AFTON — St. Agnes Parish recently marked the 70th anniversary of the faith community’s founding and the church’s dedication with special Masses, events, and a visit from Bishop Douglas J. Lucia.

Bishop Lucia celebrated the anniversary Mass at St. Agnes Oct. 20; he celebrated Mass at St. John the Evangelist in Bainbridge on Oct. 19. Parishioners also hosted a reception at St. John and a breakfast at St. Agnes.

Deacon Timothy O. McNerney, Deacon Administrator of the parish communities, supplied a history of St. Agnes. Originally written by Mary Tobey, it is excerpted here:

For many years, Catholics in the area attended Mass in Bainbridge, Deposit, Greene, or Sanitaria Springs. On June 9, 1946, with Father Charles Dee as pastor, the first Mass for St. Agnes Parish was said in a house on North Main Street, then owned by the Afton Grange. Eighty-six people were in attendance.

When it was found that large numbers continued to attend, arrangements were made to hold services in the Village Hall, beginning on July 14. Through the generosity of the Afton Home Bureau, use was given of a room on the second floor where vestments and supplies could be kept. Mass was celebrated in the assembly hall on the ground floor.

On June 14, 1946, a women’s organization, the St. Agnes Guild, was formed. The Guild has been a source of spiritual inspiration and information as well as working for fundraising activities. Guild members have taken care of arranging the altar and caring for altar linens and equipment. Some of the first altar linens were even made from fine Irish household linens donated by the women.

Father Dee was replaced in June 1948 by Father Edward A. Goulet and plans were started for a church building. In anticipation of this, a fund had already been established in the name of St. Agnes Church. The name of St. Agnes for the Afton parish commemorates a famous young Christian girl who was martyred for her faith by a pagan Roman emperor on January 21 in the year 304 and whose emblem, the lamb, would seem especially appropriate for a farming community.

Plans for a church of colonial design were drawn by Arthur Lacy and Sons and the contract awarded to F. & K. Lewis Inc. of Afton at a cost of $45,000. Seating capacity is about 160 persons.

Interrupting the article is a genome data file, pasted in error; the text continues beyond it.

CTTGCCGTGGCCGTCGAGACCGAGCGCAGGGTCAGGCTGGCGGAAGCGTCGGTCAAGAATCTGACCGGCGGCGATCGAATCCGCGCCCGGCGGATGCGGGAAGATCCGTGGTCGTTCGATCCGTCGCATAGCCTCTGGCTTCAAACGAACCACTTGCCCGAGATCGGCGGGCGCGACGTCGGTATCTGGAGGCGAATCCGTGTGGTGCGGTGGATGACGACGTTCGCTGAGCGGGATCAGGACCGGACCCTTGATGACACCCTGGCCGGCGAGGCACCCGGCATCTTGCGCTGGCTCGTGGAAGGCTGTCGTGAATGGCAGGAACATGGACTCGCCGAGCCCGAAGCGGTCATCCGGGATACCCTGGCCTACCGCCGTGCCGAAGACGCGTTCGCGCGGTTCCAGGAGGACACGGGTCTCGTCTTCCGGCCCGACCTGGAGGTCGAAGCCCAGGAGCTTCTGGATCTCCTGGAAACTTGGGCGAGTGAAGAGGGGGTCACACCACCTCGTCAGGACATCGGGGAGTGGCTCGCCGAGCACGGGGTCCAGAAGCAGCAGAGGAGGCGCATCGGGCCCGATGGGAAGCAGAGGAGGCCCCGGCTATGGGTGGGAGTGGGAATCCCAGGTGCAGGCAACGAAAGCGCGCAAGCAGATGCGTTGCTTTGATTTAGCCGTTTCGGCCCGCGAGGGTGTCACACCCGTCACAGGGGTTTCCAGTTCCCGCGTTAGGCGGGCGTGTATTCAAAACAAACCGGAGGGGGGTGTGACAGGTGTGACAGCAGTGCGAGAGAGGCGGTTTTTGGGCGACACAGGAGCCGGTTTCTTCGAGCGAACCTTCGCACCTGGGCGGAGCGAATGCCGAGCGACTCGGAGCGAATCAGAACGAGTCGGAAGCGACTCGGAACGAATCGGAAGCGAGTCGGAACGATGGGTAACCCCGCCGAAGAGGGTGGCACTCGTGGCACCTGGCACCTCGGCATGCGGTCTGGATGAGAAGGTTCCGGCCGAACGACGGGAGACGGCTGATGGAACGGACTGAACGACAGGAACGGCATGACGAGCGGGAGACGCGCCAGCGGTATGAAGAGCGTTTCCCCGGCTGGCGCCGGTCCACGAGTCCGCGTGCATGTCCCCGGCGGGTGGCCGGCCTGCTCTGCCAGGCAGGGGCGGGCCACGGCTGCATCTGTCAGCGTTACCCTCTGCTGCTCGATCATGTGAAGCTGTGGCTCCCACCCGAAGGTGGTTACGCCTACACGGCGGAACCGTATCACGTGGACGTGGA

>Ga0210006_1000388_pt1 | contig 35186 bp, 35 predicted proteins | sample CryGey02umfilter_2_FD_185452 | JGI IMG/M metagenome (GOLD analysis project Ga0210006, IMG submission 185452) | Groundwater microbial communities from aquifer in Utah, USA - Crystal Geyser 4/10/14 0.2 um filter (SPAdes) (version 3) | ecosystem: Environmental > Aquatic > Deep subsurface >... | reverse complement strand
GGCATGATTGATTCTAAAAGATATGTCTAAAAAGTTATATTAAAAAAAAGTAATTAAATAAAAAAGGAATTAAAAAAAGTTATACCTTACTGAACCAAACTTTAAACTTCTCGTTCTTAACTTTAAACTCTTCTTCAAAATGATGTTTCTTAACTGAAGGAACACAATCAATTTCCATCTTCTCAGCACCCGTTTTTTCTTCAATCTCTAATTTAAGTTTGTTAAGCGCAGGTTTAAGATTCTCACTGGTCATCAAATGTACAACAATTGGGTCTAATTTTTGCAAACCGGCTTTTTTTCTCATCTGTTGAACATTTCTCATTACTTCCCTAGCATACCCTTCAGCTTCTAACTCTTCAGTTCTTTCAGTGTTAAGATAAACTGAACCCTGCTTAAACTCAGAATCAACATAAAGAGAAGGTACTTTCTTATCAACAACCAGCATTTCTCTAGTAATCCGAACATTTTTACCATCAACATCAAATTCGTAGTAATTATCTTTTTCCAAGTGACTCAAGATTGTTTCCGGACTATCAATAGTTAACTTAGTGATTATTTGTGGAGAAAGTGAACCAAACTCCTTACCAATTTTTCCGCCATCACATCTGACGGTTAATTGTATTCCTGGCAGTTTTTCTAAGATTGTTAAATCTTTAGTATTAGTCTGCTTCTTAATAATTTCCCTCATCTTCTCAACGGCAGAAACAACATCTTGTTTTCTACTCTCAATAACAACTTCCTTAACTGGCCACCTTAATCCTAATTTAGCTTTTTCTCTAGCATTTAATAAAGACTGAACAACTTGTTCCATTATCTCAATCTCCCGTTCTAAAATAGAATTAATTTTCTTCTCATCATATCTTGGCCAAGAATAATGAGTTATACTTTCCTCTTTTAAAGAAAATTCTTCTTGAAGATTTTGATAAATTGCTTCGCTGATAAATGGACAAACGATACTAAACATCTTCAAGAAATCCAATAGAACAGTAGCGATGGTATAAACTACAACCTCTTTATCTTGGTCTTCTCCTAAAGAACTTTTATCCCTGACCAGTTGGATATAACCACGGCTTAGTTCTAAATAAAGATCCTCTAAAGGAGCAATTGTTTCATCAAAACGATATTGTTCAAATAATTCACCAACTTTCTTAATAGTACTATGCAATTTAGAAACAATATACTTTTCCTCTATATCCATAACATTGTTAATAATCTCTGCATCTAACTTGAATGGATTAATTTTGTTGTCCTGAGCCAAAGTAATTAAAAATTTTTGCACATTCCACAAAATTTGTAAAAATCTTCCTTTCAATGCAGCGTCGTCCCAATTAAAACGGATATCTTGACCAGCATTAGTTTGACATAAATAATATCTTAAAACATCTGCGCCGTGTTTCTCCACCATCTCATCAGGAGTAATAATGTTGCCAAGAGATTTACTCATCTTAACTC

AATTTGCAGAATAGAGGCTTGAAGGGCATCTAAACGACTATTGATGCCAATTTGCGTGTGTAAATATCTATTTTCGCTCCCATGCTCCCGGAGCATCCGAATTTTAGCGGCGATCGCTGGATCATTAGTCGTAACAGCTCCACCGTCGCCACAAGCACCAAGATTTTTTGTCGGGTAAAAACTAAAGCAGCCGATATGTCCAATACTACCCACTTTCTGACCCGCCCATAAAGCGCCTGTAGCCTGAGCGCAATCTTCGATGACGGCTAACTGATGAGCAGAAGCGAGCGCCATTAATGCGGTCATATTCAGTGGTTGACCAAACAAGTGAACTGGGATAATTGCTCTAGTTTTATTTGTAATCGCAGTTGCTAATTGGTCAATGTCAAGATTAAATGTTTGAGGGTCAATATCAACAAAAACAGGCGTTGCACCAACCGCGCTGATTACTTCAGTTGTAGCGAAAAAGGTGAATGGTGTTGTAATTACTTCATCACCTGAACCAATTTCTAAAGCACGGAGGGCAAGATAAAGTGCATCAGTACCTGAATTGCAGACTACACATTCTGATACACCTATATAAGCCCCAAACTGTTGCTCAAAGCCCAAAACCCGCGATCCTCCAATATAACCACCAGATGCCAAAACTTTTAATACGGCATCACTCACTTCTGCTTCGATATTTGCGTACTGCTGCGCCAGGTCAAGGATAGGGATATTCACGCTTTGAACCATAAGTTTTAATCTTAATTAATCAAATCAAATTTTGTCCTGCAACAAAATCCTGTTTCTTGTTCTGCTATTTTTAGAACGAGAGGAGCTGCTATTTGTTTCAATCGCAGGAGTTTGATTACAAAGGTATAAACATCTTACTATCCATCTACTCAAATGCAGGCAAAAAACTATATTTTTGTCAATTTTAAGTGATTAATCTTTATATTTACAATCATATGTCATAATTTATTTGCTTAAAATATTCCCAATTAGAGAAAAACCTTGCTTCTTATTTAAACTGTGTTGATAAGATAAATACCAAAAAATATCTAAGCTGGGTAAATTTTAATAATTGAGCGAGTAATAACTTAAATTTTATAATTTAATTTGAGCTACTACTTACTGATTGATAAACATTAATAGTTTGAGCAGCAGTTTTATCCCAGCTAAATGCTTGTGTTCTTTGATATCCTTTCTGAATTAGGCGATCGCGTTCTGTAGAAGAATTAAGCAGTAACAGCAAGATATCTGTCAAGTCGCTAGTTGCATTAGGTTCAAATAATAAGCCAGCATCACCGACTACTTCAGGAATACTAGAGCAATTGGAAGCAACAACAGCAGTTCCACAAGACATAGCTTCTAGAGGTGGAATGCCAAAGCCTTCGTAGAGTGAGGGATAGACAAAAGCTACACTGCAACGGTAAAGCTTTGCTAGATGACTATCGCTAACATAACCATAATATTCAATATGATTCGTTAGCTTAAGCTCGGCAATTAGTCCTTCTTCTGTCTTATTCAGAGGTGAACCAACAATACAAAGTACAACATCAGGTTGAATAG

Ground for the new church was broken on April 15, 1949 — Good Friday — on a lot at the corner of Spring and Academy Streets, donated by Dr. Carlton Hayes and Dr. William Crull, the first trustees.

The groundbreaking ceremony was attended by many of the business and professional people of Afton, a situation typical of the friendly interest and help that has been extended to the Catholic congregation by members of all the other churches in town. This cooperation coupled with generous donations from many friends from out of town as well as of the parish itself had provided a fund adequate to go forward with the construction of the church.

On Oct. 1, 1949, the first Mass was celebrated in the new church and all the boys and girls who were to be confirmed the next day, as well as many others, received Holy Communion. On Oct. 2, Most Rev. Walter A. Foery, Bishop of Syracuse, dedicated the church and Father Goulet celebrated the Mass. Immediately after Mass, Bishop Foery confirmed a class of six boys, 12 girls, and nine adults.

Of particular interest to visitors to the church are the wood carvings and an original Rembrandt etching, “Descent from the Cross.” The etching, which is above the door, was a first of Dr. and Mrs. George Bennett. The wood carvings include a large crucifix above the altar; an Agnus Dei on the front of the altar; the statues of Christ the King, the Blessed Virgin Mary, St. Agnes, and St. Joseph; and the Stations of the Cross, representing the events connected with our Lord’s crucifixion. These hand carvings are the work of the widely known sculptor Harry E. Donohue of Ossining, N.Y.

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